Axiom 12 [Price Bounce Test]

The price index should not change if prices are rearranged and then returned to their original order:

All indices except the Fixed Based Jevons fail the Price Bounce Test in the presence of product churn. This is due to the unmatched products that have to be removed from the calculations.

Example 4.1

Table 1 contains a set of prices for three different products where the prices are bouncing. After the third period, products start churning.

Table 2 contains the corresponding price relatives for these prices (taking the previous period as the base period). Please note that it is slightly sparser than Table 1 because of the compounding factor of the missing prices.

A Chained Bilateral Jevons index can be calculated from these price relatives in Table 2. When the products are not churning, you can see that the Chained Bilateral Jevons is not affected by price bounce. However, when the product goes out of stock, the Chained Bilateral index is affected by price bounce. The same happens for the GEKS-J index but the calculations are more complicated.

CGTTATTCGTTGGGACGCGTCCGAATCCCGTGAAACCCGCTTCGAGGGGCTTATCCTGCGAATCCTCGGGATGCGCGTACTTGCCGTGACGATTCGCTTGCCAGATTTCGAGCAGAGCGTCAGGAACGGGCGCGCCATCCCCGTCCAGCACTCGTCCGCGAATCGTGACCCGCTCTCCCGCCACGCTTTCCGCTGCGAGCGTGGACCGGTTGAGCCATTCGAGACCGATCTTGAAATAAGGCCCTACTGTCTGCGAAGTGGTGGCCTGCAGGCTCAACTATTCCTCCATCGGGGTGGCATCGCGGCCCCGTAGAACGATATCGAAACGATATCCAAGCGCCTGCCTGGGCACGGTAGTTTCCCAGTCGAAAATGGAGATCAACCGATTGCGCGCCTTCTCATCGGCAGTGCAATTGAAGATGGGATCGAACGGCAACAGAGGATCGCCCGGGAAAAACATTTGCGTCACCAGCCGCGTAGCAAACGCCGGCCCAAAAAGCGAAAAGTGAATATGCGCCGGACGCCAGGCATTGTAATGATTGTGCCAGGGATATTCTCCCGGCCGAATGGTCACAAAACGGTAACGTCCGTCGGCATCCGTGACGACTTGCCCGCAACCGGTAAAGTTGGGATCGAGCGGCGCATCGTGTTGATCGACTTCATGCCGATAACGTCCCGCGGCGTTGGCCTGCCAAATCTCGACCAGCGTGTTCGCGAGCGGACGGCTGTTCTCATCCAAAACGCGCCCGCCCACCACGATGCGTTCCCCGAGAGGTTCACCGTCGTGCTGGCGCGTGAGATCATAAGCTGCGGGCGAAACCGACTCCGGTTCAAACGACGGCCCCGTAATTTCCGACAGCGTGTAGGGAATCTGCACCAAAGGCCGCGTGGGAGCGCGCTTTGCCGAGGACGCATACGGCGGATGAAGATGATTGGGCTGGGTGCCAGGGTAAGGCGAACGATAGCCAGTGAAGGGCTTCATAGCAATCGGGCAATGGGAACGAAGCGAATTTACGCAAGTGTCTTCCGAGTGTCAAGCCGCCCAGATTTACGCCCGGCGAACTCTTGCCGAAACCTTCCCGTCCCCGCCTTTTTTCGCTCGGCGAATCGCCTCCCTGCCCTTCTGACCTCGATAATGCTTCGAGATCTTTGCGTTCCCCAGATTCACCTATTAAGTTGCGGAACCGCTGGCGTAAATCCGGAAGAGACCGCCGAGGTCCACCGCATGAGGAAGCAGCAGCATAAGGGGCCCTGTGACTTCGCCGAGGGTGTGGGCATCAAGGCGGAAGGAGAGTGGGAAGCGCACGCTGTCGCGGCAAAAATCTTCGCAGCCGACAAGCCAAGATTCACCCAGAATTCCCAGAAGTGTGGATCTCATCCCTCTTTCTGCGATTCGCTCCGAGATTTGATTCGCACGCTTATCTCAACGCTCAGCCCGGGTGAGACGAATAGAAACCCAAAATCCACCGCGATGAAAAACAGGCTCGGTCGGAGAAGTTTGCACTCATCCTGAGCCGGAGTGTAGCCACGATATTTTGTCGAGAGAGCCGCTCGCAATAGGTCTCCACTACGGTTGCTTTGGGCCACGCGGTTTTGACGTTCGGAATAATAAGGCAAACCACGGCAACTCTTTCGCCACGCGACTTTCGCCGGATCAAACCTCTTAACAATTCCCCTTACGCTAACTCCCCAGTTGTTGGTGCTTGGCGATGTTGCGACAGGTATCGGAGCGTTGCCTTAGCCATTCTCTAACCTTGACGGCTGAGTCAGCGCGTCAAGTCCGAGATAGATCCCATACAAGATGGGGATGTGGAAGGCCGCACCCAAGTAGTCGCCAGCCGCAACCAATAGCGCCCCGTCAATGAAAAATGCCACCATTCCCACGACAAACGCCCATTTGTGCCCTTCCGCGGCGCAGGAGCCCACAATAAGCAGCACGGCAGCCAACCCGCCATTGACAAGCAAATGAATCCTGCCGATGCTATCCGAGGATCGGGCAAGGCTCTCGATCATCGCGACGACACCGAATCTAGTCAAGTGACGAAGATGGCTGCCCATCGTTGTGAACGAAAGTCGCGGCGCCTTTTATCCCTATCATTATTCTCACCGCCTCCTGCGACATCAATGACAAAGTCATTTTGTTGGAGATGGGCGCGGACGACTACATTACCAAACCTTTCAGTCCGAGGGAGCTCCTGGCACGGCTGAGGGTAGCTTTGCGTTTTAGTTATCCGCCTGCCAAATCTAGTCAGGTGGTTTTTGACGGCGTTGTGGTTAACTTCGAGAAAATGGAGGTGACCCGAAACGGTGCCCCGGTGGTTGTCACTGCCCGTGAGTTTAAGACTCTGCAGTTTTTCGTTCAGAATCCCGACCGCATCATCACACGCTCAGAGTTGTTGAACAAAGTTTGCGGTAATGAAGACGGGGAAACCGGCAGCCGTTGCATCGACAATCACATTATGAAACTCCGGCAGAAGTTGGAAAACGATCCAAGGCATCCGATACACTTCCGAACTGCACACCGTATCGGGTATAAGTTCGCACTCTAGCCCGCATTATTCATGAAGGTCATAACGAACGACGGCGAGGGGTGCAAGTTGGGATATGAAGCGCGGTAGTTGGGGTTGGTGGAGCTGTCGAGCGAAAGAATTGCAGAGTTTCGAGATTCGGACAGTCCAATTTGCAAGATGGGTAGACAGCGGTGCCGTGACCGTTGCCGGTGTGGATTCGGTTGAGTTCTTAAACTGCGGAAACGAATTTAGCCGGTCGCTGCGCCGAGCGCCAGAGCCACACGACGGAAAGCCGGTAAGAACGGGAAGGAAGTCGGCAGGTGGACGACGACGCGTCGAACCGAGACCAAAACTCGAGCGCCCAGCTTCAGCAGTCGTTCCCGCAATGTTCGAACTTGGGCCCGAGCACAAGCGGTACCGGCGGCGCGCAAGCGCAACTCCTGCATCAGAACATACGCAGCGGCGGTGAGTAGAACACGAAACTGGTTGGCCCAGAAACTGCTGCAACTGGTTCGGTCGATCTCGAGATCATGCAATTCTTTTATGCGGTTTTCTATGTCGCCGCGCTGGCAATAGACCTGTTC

4.1 Summary of axiomatic approach

Table 4 shows whether the indices under consideration passed or failed each of the axioms considered.

In summary, only the Fixed Based Jevons index passes all of the axioms. However, this is not suitable for a monthly production index because it relies on products existing in every month. Figure 6 uses ONS web scraped data for strawberries to demonstrate how the Fixed Based Jevons fails when products are not consistently in the dataset each month.